Talk:Smith Family Farm

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Folk magic[edit]

Why is it so important to include the following on this article (a recent addition by John Foxe (talk · contribs))?

"After arriving in Palmyra the family supported themselves in various ways, including practicing folk magic with a divining rod to find water and buried treasure"

This seems to be a undue weight issue; the Smiths (as a family) spent the majority of their efforts in farming, home crafts like dipping candles, and doing day labor for others in the community, but the wording in the article right now lends one to believe that their major vocation was the relatively minor/few instances of "folk magic" that Quinn likes to emphasize. -- 208.81.184.4 (talk) 15:40, 8 August 2011 (UTC)

I think Quinn adequately demonstrates that the Smiths spent a considerable amount of their time attempting to make money thorough use of the occult. If there's evidence of candle dipping, etc., I have no problem with that being added. But the Smiths' practice of the occult is far more historically important because of the later career of Joseph Smith—and it has been deliberately played down for just that reason.--John Foxe (talk) 16:05, 8 August 2011 (UTC)
It's pretty clear that the Smiths bought the farm in order to actually farm; they used the farm as a farm. Yes, the use of folk magic was (in part) a series of increasingly desperate acts to help pay the mortgage on the farm, and then latter (after they lost title to the farm) to help support the family as they were tenants there, but otherwise these practices had little to do with the farm itself. The farm is the primary topic of this article, not the Smiths. -- 208.81.184.4 (talk) 16:54, 8 August 2011 (UTC)
I agree with 208.81.184.4. It is undue, especially for an article this small. -- Adjwilley (talk) 18:03, 8 August 2011 (UTC)
The Smiths were never good farmers. Joseph Smith, Sr. was a drinker, and he and his family squandered lots of time playing with magic circles and such. And they dabbled in the occult before they ever got to Palmyra. I'll be happy to lay all that out if need be.--John Foxe (talk) 19:13, 8 August 2011 (UTC)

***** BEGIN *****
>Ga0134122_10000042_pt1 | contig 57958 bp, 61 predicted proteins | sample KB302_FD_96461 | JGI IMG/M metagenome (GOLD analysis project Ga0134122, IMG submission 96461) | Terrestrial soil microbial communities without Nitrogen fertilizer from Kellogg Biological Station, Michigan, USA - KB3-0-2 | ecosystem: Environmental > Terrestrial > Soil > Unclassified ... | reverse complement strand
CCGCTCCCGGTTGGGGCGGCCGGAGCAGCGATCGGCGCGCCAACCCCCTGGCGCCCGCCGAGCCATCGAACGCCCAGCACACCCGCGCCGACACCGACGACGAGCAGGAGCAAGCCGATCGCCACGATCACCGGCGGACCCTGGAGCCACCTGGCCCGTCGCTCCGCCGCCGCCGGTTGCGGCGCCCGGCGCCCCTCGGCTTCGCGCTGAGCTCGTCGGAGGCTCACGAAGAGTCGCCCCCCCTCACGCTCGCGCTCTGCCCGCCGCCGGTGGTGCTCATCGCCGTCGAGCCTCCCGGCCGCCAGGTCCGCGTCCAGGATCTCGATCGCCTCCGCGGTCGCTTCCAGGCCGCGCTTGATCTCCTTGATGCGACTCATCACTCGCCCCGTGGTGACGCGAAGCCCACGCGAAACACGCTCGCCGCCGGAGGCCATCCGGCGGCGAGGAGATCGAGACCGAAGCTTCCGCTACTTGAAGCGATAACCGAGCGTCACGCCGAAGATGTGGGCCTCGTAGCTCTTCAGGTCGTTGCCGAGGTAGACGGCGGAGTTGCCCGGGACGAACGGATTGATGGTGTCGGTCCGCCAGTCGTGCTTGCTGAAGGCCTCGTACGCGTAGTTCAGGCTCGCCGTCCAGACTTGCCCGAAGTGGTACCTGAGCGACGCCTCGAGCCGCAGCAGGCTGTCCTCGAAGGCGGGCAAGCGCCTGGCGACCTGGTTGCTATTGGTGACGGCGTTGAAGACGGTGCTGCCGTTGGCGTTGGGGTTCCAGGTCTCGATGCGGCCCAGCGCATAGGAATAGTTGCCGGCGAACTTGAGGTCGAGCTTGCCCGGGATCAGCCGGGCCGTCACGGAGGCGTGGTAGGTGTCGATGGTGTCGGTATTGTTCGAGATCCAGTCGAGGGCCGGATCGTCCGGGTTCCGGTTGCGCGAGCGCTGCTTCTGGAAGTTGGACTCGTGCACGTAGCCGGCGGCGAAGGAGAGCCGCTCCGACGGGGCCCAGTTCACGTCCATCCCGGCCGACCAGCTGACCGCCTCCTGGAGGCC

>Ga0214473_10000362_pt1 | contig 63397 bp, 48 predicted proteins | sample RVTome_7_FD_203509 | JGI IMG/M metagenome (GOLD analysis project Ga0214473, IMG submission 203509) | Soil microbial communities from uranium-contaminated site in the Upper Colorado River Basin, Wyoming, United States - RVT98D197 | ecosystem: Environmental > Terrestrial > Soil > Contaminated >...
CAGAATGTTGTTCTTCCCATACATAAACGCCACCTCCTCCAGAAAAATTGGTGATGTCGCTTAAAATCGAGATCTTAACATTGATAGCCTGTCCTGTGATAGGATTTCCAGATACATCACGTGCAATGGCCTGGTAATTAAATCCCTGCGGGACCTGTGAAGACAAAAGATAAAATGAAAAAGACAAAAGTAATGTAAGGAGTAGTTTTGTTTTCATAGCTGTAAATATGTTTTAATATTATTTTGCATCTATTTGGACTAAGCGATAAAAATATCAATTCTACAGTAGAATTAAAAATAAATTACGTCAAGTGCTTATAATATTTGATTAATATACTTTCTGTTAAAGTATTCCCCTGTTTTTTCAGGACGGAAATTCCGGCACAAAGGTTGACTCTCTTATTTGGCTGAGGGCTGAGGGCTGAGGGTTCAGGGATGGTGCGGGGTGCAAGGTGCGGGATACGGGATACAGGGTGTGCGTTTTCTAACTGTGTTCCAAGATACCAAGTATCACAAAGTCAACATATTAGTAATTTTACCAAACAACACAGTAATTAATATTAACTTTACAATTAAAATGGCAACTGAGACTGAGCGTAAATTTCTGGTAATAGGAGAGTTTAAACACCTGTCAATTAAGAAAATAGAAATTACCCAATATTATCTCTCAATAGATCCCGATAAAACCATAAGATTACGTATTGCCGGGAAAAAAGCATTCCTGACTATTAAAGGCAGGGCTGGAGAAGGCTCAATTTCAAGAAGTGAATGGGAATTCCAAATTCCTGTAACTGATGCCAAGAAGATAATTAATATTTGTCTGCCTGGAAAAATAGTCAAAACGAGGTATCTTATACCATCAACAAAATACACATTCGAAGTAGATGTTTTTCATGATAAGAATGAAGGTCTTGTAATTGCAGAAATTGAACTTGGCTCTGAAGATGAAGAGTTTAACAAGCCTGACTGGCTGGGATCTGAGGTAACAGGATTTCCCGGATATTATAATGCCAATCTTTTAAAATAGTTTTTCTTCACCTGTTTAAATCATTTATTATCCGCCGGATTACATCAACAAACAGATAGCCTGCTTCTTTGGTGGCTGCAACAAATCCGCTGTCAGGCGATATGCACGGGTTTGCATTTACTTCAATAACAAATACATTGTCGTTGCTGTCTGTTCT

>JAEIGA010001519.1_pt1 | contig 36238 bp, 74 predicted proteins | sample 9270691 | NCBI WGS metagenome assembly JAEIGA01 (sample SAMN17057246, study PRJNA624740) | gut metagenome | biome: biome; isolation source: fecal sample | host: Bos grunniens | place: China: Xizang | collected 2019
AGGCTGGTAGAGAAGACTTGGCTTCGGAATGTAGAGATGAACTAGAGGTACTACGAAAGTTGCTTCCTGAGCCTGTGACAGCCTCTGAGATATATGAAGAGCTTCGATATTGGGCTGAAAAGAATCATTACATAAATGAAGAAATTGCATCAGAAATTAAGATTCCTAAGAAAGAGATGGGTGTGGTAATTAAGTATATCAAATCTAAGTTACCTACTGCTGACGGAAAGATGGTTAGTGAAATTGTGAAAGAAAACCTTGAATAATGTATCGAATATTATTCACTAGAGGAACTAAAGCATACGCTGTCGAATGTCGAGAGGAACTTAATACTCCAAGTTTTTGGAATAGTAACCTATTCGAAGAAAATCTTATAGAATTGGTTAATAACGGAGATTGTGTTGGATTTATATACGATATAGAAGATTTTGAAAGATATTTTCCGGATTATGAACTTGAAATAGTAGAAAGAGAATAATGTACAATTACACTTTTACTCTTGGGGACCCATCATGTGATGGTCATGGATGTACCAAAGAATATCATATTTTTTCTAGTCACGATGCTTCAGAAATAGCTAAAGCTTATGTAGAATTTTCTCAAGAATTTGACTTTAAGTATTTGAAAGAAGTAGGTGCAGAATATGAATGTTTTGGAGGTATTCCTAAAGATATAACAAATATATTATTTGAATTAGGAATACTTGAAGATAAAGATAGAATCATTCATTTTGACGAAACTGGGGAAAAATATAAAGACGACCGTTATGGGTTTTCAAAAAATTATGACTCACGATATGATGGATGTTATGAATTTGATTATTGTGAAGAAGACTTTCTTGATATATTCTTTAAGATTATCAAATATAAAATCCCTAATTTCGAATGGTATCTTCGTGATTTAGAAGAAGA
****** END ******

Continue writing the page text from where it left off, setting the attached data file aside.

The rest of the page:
I think it's fine to include that they supported themselves and the farm using folk magic at times, but going into details is undue since, like the IP user said, this is about the actual property, not the Smiths' lifestyle.--Mangoman88 (talk) 19:32, 8 August 2011 (UTC)
@John, nobody is arguing about the use of folk magic, etc. My problem is that the sentence doesn't really fit in the article. We've all seen it when an editor finds a little factoid he wants to promote, and then goes around to every loosely-related article he can find and pastes it in somewhere. The sentence in question reminds me of that. Take the sentence out, and the article reads better and makes more sense.
Just for reference, here is the text with the contested sentence removed.
Joseph Smith, Sr., his wife Lucy Mack Smith, and some of their children moved from Norwich, Vermont to Palmyra, New York in 1816 after years of poor business investments, illnesses, and crop failure (including the Year Without a Summer).[1] About two years after their arrival, the Smiths found property two miles south of Palmyra owned by the estate of Nicholas Evertson of New York City.
Note how it stays on topic. -- Adjwilley (talk) 20:25, 8 August 2011 (UTC)
The paragraph above suggests that the Smiths were more victim of their circumstances than of poor judgment and bad lifestyle choices. Besides, what's more historically important, the fact that the Smith property had once been owned by one Nicholas Evertson or that the Smiths earned much of their living through occult practice while living there?--John Foxe (talk) 21:29, 8 August 2011 (UTC)
In an article on the Smith Family, the fact that they earned some of their living through occult practice would be more important. In an article on the Smith Family Farm, the fact that the property had been owned by Nicholas Evertson is more important. -- Adjwilley (talk) 22:51, 8 August 2011 (UTC)
There's a fairly simple solution. The article shouldn't attempt to portray the Smith family sympathetically or unsympathetically. It should tell when the Smiths moved to Palmyra, when they left and give dimensions of the structures, describe the outbuildings, and tell when the LDS Church bought the property and when it decided to reconstruct the complex.--John Foxe (talk) 09:52, 9 August 2011 (UTC)

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@John: I appreciate your last edit. The current wording is neither apologetic nor polemic. -- 208.81.184.4 (talk) 17:25, 9 August 2011 (UTC)

  1. ^ Bushman 2005: 27-28